A scene from the Unite the Right rally in Charlottesville, VA in 2017. | Anthony Crider
I am a professor of color, and my scholarly expertise on American race relations has once again put me on speed dial to address the racial crisis of the moment. Whether it’s about Charlottesville, swastikas, the KKK, the n-word, racist jokes, cultural appropriation or police brutality, I show up locally and nationally much like first responders when there has been “an incident.” I am exhausted by the repetition of having to speak to this same thing—American racism, both overt and covert—over and over again.
White Allies and Difficult Conversations
As anti-racism allies Emma Gray and Jessica Samakow point out, “racism is everywhere.” American racism, white privilege and white supremacy are challenges that people of color neither created nor should be expected to resolve, no matter our areas of expertise or lived experiences. What I want to see in this conversation about Charlottesville—and its aftermath—relative to American race relations is white allies talking to white people about solutions and strategies.
The white nationalists who marched and chanted across the University of Virginia campus have friends, families, employers, neighbors, students, employees, colleagues and partners who know them and their positions, perhaps even their menacing intentions. White allies, if you are having conversations with these marchers, reveal them more visibly alongside these “teachable moments” in which people of color are continually doing the teaching.
To be clear, I am not asking anyone to speak for me or on my behalf, but rather that allies boldly engage in their respective corners. Manifestations of white privilege and white supremacy are ubiquitous: discriminatory lending, mass incarceration, Eurocentric curricula and Arizona attacks on ethnic studies, school-to-prison pipeline, #OscarsSoWhite, workplace wage gaps, English-only initiatives, Columbus Day, Thanksgiving, bootstrap theory, anti-immigration policies, “microaggressions” and claims of a “post-racial” society after the 2008 U.S. presidential election. If we are seeking “a solution” to American race problems, those directly affected must be front and center. People of color, however, should not be charged with solving these problems.
Moreover, I am not convinced that conscious white people need people of color to tell them that American race relations are bad and have been historically. History speaks for itself. Outside of American slavery, lynching and Jim Crow, for example, are the Atlanta Child Murders (1979-1981), the murder of Emmett Till (1955), the atrocity of the Tuskegee Syphilis Experiment by the U.S. Public Health Service (1937-1972), and the miscarriage of justice for the nine Scottsboro Boys (1937). Racial and social inequity have existed since the inception of this country when European immigrants invaded this already-inhabited land, claiming it as their own, and forcibly bringing others along to create this alleged “land of the free and home of the brave.”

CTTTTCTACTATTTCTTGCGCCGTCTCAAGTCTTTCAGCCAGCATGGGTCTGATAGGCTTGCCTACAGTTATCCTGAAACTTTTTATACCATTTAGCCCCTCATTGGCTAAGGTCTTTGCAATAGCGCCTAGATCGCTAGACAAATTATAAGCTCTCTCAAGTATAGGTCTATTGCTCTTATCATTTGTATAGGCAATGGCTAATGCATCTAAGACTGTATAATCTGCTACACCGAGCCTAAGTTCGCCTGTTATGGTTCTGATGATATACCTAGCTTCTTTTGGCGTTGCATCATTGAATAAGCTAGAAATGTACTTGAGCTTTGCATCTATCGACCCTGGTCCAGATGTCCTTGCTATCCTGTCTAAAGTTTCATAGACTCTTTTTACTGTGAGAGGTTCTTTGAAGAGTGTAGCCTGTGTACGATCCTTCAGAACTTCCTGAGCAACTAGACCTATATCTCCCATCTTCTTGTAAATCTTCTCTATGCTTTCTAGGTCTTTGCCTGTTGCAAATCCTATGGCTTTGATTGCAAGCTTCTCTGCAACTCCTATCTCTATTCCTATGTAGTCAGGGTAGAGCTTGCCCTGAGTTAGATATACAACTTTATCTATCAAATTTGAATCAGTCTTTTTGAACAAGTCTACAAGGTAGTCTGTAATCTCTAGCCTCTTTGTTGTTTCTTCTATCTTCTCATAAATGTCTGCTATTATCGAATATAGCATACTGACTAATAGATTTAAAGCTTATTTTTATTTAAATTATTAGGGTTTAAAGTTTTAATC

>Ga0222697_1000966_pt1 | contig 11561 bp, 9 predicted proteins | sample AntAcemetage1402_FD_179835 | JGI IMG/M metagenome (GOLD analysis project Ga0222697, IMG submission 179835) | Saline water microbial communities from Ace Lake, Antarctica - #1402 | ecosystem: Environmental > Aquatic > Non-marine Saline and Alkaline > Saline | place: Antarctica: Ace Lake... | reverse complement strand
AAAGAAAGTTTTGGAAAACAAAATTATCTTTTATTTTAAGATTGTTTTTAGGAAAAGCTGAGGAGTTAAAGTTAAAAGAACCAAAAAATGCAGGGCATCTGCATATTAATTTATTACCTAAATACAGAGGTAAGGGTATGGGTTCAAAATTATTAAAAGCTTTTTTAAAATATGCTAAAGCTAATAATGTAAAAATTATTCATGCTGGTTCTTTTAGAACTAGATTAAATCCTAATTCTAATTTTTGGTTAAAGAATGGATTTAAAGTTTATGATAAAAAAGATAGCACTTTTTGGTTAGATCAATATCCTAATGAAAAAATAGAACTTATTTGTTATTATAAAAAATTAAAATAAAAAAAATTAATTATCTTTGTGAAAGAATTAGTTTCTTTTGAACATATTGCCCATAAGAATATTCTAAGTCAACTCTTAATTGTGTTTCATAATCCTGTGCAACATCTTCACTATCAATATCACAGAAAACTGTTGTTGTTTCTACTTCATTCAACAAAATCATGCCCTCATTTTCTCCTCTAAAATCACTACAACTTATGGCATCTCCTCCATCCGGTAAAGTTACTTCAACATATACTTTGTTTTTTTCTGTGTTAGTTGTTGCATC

My frustration and disappointment with many conversations when racism is at the heart of crises like Charlottesville is the expectation that people of color will tell white allies what to do, as Lady Gaga did in her recent well-meaning tweet. People say, “Tell me what to do!” so often after I deliver public lectures on American race relations. Being expected to prescribe a single solution to a complex and complicated problem is unreasonable. I want to know what the asker can do within their personal and professional circles since I can’t possibly already know that. Or let’s have joint discussions rather than the all-too-frequent “person of color as sage on the stage” scenario.
As Gray and Samakow write in “11 Things White People Need to Realize About Race,” “It is not the responsibility of people of color to educate white people about race. People of color don’t need to be taught that racism exists—they live it every day. It shouldn’t (and can’t) be on their shoulders to enlighten the rest of us. We have to do that for ourselves.”
I am not clairvoyant, but I know that we will discuss American race relations again and expect “magic” solutions again. In the meantime, I will meditate on author Audre Lorde’s words regarding this social justice work:
"Black and Third World people are expected to educate white people as to our humanity. Women are expected to educate men. … The oppressors maintain their position and evade their responsibility for their own actions. There is a constant drain of energy which might be better used in redefining ourselves and devising realistic scenarios for altering the present and constructing the future."
For me then, being an ally doesn’t mean saying, “Yes, I support you,” and asking, “What can I do?” Rather, it means rolling up your sleeves and showing me what you can do and are already doing.
Lester is Foundation Professor of English and the founding director of Project Humanities at Arizona State University.